Purely representative products according to this invention are illustrated in FIGS. 1 and 2. FIG. 1 is a pictorial view of a relatively simply and shallowly contoured food serving container 30 having horizontal base wall portions 32, a horizontal marginal rim or flange wall portion 34, sloping side wall portions 36, and sloping partioning rib wall portions 38, but no substantially vertical wall portions.
FIG. 2 is a pictorial view of a relatively intricately and deeply contoured muffin baking container 40 which is three-dimensionally contoured with horizontal base wall portions 42, horizontal upper connecting wall portions 44, and steeply sloping relatively deep wall portions forming a series of closely spaced pockets 46, but no substantially vertical wall portions.
In every case, the container or other product according to this invention is three-dimensionally contoured without substantially vertical wall portions to permit a plurality of like empty containers, such as the containers 50 illustrated in fragmentary fashion in FIG. 3, to be either deeply or shallowly nested, one within another, in a stack of such containers for compact, economical and convenient shipment and storage purposes. Insubstantial vertical wall portions 52 may be provided to form anti-jamming shoulders to facilitate de-nesting the empty containers from the stack, as is well known.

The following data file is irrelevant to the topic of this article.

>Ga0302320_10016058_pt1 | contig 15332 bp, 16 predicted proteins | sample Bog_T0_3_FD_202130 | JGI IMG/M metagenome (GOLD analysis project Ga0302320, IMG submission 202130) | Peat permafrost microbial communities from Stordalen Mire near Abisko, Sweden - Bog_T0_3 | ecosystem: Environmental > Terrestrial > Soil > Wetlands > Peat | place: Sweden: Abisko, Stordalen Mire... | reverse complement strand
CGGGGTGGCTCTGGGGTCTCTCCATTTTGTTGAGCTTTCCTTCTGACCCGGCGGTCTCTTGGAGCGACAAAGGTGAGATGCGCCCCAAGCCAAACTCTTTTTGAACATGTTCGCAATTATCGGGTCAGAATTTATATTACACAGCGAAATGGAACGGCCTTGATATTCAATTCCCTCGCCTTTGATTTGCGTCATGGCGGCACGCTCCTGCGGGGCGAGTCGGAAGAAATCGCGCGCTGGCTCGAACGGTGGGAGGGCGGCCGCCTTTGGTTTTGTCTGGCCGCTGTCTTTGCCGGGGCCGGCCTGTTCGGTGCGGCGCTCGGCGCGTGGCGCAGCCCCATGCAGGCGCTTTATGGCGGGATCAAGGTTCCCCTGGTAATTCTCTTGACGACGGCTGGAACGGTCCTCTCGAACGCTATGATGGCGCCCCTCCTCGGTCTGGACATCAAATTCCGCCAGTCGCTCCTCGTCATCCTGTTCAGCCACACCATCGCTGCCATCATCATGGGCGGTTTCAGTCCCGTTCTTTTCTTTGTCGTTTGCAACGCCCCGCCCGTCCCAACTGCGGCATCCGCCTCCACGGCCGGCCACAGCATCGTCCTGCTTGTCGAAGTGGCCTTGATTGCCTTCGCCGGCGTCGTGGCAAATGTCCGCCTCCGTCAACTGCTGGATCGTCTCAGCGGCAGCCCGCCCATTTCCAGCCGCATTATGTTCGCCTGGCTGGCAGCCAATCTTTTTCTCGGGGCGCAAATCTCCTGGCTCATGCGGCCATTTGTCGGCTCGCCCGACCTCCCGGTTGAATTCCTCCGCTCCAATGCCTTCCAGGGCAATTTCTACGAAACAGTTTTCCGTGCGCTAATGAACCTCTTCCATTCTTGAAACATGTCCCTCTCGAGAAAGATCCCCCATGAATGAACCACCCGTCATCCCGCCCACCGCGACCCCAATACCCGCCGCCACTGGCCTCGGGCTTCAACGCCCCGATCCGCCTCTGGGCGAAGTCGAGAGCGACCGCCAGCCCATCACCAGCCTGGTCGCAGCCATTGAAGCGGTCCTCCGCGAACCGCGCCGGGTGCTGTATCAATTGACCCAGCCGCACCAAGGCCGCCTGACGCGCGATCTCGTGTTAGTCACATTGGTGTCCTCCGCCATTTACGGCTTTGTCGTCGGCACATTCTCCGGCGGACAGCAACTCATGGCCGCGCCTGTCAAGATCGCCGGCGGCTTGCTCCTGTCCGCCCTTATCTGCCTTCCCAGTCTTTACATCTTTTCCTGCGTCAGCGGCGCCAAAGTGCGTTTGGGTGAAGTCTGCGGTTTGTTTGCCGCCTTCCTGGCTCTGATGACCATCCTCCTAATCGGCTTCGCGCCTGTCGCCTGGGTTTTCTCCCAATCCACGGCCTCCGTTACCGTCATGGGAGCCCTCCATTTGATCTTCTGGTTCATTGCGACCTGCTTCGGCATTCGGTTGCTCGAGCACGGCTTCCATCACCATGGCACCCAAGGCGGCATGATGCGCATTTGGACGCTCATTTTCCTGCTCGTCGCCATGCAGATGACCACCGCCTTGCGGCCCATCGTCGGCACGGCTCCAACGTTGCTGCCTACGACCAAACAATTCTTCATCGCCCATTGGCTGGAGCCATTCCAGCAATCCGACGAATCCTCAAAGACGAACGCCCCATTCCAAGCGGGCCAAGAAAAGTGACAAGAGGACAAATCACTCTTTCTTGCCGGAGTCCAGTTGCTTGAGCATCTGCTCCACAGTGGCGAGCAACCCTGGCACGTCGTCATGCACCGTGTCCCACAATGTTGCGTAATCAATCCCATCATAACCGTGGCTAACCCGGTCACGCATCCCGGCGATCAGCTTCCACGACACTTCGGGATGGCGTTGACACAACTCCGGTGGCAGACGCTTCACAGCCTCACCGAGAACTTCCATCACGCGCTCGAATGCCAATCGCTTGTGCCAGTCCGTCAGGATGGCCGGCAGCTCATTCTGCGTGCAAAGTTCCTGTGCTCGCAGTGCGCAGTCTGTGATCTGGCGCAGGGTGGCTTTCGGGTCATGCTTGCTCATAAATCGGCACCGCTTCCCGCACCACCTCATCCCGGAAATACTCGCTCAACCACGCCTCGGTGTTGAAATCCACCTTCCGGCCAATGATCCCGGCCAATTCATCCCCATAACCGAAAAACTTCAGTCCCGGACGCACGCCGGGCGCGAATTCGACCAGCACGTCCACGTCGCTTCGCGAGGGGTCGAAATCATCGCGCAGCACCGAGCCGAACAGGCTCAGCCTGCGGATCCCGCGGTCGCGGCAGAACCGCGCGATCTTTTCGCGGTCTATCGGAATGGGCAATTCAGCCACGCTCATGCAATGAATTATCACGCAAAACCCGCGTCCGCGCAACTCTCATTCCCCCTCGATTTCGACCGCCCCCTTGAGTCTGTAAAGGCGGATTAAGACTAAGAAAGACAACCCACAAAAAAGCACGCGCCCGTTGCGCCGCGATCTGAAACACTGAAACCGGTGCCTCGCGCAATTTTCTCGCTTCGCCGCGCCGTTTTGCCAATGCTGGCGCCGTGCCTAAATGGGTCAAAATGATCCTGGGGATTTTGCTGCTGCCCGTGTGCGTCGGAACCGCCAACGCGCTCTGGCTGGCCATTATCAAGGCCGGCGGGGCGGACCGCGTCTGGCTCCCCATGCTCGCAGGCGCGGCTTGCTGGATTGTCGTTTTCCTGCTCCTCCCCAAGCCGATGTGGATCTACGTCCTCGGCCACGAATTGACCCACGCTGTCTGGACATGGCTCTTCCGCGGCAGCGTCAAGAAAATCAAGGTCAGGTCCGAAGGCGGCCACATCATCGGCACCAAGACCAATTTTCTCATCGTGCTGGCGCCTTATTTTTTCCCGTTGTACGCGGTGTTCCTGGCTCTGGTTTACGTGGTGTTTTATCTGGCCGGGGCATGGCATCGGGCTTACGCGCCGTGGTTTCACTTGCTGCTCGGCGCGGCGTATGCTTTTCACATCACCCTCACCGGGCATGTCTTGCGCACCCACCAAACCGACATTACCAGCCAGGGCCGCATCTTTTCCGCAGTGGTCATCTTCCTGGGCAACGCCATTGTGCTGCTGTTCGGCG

The product according to the preferred embodiment of this invention, such as an ovenable food container, can be exposed to a temperature of about 400° F. and the liner will neither melt nor shrink-separate away from the contoured base. Such a product may be held at a temperature of about 400° F. for as long as 15 minutes and the molded pulp base still will not exhibit significant undesirable browning (although the pulp base will brown and eventually char if held at such a high temperature for times longer than about 15 minutes).